Genital herpes is a common infection that spreads through sexual contact, caused by two types of viruses—herpes simplex virus type 1 and type 2 (HSV-1 and HSV-2). Most often, herpes appears around the mouth or in the genital area.
HSV-1 primarily causes oral and perioral herpes, while HSV-2 mainly leads to genital herpes. Most people with oral herpes don’t show symptoms. Infection typically occurs during childhood or young age through non-sexual contact with saliva.
Oral herpes, caused by HSV-1, can spread from the mouth to the genitals during oral sex. This is why some cases of genital herpes are caused by HSV-1.
Contracting the herpes simplex virus can happen through vaginal, anal, or oral sex. Genital herpes infection may occur even when there are no visible sores on a partner or if they are unaware of being infected.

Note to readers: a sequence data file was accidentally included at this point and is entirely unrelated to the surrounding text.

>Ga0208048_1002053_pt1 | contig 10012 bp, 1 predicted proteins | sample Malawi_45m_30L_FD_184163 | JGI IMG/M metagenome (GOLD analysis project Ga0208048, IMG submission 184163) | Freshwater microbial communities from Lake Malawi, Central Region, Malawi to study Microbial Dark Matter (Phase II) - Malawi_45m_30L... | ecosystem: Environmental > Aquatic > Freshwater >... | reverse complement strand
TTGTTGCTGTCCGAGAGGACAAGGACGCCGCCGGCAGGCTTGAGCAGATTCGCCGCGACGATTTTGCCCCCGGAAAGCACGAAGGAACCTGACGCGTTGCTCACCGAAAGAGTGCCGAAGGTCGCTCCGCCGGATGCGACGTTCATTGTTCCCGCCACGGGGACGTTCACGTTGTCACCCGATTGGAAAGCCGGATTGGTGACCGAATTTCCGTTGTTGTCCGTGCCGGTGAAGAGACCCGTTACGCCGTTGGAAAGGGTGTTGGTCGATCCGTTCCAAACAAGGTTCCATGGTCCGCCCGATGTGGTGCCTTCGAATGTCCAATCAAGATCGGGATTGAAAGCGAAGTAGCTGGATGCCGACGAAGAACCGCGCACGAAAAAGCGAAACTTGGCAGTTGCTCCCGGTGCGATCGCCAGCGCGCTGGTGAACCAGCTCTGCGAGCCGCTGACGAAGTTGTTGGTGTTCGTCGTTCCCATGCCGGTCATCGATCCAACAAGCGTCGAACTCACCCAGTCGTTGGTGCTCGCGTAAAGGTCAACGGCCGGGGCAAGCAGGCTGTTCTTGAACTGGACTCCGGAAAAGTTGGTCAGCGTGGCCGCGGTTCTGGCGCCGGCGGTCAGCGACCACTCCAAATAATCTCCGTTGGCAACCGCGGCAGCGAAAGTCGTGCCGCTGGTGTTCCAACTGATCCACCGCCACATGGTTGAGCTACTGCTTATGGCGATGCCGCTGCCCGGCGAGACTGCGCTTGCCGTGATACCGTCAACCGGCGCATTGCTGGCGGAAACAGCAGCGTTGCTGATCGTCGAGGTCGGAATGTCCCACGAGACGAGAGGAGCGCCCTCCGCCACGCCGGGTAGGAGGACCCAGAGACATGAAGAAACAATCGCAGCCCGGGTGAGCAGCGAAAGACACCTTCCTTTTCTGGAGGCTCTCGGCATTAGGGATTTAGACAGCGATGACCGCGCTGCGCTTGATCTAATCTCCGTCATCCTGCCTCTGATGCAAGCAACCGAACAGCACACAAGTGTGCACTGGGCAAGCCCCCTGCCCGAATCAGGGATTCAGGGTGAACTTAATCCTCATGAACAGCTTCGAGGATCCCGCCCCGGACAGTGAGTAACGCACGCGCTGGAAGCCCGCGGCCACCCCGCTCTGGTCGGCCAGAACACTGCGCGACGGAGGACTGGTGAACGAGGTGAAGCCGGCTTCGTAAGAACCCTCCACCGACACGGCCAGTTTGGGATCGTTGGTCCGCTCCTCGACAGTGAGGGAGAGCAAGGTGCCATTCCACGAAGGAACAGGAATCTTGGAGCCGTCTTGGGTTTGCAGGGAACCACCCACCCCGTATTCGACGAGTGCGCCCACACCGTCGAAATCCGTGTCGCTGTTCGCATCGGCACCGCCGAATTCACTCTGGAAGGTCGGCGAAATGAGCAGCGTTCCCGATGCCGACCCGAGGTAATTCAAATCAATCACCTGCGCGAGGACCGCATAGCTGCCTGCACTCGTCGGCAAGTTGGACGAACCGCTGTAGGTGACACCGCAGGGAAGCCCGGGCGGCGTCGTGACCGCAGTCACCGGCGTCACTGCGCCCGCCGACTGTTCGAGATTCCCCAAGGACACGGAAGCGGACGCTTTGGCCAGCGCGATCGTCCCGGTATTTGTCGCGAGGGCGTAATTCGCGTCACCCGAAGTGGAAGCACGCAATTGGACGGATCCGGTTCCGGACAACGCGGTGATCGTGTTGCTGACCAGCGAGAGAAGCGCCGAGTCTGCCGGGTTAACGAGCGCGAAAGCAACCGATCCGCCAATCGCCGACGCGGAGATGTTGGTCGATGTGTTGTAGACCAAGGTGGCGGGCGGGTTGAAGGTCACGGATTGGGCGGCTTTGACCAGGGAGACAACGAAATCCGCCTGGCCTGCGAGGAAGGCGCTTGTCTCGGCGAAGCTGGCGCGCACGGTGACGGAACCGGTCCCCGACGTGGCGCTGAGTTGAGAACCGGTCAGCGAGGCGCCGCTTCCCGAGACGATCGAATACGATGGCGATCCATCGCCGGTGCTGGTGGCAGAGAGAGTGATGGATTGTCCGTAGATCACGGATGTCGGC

Genital herpes doesn’t result from contact with toilet seats, mattresses, or pools. Infection won’t occur by touching items like silverware, soap, or towels.
Genital herpes may have mild or no symptoms. Mild symptoms might go unnoticed or be mistaken for other skin conditions like pimples or ingrown hairs, leading to the infection often going unnoticed.
Herpes symptoms usually go away on their own but can recur. They may include small blisters that burst, leaving red open sores around the genital area, anus, thighs, or buttocks. Healing may take a week or more. After infection, flu-like symptoms may occur—chills, body aches, or swollen lymph nodes. Numbness, burning, or itching around the genital area, unusual discharge, and pain during urination may also be experienced.
Reducing the risk of genital herpes infection can be achieved through long-term monogamy with a partner who doesn’t have herpes and using condoms during sexual activity. However, not all herpes outbreaks occur in areas covered by a condom, and the virus can be shed in areas without visible sores. For these reasons, condoms do not provide complete protection against infection.